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£300k project will help rough sleepers and prevent people becoming homeless

PUBLISHED: 11:35 14 July 2019 | UPDATED: 13:19 14 July 2019

East Suffolk Council is to use a £300k government grant to help rough sleepers Picture: GETTY IMAGES/iSTOCKPHOTO

East Suffolk Council is to use a £300k government grant to help rough sleepers Picture: GETTY IMAGES/iSTOCKPHOTO

Julie Skone

Emergency beds for rough sleepers are to be provided in two Suffolk towns as part of a Government-funded £300,000 project to cut the number of vulnerable people on the streets.

Felixstowe and Lowestoft will have emergency beds  Picture: THINKSTOCKFelixstowe and Lowestoft will have emergency beds Picture: THINKSTOCK

East Suffolk Council is to commission the beds in Felixstowe and Lowestoft along with 24-hour staffing cover.

The project called Somewhere Safe to Stay will use up more than £170,000 of the grant from the Ministry of Housing, Communities and Local Government (MHCLG), while £121,000 will be spent on work to get the people concerned into move-on accommodation in both the private and social housing sector, and ensure they have access to a range of services.

The emergency bed spaces will provide somewhere to stay for 72 hours to enable rapid assessment and to support the people affected to get the right help quickly.

The council has agreed in principle with both Notting Hill Genesis Housing Association and Access Community Trust (ACT) to provide nine emergency bed spaces.

There will be a Short Term Emergency Satellite Bed at Buregate Road, Felixstowe, and eight provided through ACT in Lowestoft. The Thin Ice Project (Enhanced Severe Weather Accommodation) has provided a springboard to develop these services all year round.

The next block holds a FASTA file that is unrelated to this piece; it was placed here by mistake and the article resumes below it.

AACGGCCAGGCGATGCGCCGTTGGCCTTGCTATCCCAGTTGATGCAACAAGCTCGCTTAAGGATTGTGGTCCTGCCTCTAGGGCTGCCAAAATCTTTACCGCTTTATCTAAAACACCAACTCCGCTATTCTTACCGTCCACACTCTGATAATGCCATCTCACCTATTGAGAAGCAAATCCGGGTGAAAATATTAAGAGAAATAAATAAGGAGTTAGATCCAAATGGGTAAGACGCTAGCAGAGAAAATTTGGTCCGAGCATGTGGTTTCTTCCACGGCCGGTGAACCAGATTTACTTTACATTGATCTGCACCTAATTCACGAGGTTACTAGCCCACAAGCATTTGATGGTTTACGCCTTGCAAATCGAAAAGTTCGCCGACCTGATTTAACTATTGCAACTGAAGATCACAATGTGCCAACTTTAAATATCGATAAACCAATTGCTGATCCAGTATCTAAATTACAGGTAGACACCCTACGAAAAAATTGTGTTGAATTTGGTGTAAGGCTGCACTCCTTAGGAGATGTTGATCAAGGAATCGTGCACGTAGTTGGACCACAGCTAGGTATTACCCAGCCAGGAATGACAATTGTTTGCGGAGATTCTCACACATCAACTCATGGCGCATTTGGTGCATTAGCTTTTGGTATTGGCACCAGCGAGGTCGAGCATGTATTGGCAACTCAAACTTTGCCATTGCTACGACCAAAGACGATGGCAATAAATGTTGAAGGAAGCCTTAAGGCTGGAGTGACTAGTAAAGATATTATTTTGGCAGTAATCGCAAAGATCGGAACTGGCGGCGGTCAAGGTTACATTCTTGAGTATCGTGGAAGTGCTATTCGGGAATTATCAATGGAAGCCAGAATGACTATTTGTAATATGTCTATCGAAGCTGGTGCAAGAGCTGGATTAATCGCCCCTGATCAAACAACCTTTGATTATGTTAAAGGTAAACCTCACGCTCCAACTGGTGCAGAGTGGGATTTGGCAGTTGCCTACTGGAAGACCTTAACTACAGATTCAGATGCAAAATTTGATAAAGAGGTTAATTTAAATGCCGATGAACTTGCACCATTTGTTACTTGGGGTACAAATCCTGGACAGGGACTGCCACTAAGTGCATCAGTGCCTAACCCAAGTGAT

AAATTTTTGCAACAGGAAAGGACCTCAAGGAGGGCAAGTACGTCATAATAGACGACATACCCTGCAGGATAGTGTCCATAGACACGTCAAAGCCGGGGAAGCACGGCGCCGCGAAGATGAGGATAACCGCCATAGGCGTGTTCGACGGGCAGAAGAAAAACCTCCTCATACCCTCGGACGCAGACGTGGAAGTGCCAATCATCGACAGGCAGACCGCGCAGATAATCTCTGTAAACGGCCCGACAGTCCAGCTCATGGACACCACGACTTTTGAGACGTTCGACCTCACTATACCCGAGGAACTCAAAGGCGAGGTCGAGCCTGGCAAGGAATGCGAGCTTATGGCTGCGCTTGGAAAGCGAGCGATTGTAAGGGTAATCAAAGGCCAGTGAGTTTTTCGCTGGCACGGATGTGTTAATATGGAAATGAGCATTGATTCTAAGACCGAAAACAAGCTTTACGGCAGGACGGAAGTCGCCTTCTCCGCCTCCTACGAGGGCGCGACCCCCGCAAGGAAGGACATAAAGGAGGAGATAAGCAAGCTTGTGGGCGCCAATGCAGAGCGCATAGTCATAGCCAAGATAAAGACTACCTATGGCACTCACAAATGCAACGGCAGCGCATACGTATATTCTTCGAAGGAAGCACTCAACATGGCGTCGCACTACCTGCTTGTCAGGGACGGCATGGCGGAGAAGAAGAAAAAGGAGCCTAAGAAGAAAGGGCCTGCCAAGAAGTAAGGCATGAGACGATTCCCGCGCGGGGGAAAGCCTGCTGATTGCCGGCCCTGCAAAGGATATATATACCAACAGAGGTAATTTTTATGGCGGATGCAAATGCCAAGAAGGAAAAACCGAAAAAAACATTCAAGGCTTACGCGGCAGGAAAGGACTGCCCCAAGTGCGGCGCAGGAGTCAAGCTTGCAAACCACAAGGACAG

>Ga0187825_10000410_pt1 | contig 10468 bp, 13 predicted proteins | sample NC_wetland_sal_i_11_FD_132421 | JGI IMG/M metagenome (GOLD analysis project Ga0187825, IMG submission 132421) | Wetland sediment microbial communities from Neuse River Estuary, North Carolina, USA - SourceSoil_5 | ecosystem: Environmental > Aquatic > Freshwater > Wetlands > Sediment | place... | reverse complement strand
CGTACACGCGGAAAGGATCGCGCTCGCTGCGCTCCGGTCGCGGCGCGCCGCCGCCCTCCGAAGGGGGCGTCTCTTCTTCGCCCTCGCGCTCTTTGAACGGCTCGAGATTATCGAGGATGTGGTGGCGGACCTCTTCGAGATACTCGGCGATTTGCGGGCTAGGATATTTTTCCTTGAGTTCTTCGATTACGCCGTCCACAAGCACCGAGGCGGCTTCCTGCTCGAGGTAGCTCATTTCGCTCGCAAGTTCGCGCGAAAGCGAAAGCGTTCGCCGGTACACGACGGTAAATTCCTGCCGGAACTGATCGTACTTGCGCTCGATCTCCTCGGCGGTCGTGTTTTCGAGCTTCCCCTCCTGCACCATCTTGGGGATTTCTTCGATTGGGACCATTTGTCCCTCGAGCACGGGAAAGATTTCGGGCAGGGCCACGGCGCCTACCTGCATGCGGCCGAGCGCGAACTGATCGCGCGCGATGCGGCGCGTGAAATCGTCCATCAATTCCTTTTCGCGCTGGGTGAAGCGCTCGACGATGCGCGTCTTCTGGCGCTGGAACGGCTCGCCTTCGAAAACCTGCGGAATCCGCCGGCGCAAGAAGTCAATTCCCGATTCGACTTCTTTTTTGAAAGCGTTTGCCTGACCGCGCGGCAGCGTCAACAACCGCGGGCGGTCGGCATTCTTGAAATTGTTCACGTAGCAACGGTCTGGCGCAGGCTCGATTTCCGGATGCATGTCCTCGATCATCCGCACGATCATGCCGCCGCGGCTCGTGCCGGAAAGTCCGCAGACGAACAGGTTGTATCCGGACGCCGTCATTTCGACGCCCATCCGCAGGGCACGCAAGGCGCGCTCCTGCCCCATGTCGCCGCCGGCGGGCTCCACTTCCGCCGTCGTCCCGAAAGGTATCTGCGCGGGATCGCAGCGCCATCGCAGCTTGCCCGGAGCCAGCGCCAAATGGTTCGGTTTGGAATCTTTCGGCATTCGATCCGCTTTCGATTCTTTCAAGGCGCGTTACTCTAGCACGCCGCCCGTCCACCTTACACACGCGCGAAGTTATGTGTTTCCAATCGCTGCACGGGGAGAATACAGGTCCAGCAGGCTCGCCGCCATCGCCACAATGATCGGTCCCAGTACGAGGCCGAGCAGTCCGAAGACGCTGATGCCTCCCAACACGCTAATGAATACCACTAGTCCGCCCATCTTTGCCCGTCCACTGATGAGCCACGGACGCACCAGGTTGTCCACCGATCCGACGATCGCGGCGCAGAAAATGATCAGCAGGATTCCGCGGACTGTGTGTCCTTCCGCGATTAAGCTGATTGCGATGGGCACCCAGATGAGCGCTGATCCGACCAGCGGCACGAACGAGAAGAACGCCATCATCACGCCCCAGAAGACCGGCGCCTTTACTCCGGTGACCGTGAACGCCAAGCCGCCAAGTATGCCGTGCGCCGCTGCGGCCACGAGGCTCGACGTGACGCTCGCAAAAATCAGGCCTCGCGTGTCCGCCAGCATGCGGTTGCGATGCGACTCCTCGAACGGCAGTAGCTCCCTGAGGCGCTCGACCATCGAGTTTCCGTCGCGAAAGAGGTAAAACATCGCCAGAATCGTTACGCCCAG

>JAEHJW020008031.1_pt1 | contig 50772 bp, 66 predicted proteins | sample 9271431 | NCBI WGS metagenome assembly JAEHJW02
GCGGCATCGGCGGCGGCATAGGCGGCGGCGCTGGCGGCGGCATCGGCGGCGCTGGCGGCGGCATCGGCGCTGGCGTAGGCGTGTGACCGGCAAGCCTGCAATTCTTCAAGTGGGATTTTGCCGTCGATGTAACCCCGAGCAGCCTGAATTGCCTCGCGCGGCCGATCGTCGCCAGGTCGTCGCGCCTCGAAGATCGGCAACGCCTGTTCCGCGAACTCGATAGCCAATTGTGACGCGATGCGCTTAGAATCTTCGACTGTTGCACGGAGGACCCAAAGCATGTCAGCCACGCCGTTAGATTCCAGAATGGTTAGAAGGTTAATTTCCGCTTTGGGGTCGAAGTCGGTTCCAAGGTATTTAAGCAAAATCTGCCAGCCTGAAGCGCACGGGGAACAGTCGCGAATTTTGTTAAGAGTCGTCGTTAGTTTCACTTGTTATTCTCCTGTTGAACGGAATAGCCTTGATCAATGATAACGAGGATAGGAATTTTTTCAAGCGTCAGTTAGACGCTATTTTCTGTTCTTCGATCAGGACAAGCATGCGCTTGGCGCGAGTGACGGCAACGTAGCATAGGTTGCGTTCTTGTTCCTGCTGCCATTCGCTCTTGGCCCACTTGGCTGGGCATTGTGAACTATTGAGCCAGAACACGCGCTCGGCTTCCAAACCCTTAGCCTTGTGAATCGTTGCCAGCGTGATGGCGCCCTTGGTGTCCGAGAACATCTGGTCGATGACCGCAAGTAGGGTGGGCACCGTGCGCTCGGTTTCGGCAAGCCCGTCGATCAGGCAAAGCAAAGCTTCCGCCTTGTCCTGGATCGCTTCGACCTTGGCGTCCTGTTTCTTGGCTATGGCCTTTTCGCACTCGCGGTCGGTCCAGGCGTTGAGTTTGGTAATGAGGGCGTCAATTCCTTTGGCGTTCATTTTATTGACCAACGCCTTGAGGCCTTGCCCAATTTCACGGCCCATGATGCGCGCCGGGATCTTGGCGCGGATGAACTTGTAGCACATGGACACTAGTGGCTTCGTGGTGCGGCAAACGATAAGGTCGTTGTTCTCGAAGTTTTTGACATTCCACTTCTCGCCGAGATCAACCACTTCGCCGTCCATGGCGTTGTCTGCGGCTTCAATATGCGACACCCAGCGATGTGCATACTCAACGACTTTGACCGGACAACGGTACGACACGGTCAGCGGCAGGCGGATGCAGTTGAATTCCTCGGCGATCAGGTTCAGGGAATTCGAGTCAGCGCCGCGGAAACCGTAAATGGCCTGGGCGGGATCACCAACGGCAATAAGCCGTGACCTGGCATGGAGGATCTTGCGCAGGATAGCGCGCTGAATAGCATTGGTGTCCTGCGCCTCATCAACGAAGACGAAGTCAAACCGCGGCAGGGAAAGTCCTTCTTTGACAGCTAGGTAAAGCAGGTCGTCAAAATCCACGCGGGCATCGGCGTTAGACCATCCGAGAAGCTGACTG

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The funding will also provide for specialist hub workers.

Meanwhile, it is intended that Supported Lettings Officers will be employed directly by East Suffolk Council.

Cabinet member for housing Richard Kerry said: "Services users will need to be moved on into alternative accommodation. This is likely to be either supported accommodation, the council's own procured temporary accommodation, or longer term tenancies in the private rented or social housing sector.

"In reality landlords can view this client group as 'risky' and it is hoped that this risk will be mitigated by the dedicated intensive tenancy support."

The government is aiming to halve the number of people sleeping rough by 2022.

Mr Kerry said: "The council already works in partnership with a number of statutory and third sector service providers, identifying and responding to groups who are at risk of homelessness.

"There are nevertheless still key pressure points and gaps within our local partnerships and service provisions. Partnership working will continue to be a critical success factor if the council is to stop the revolving door of service entry/exit across all of these statutory and third sector services."

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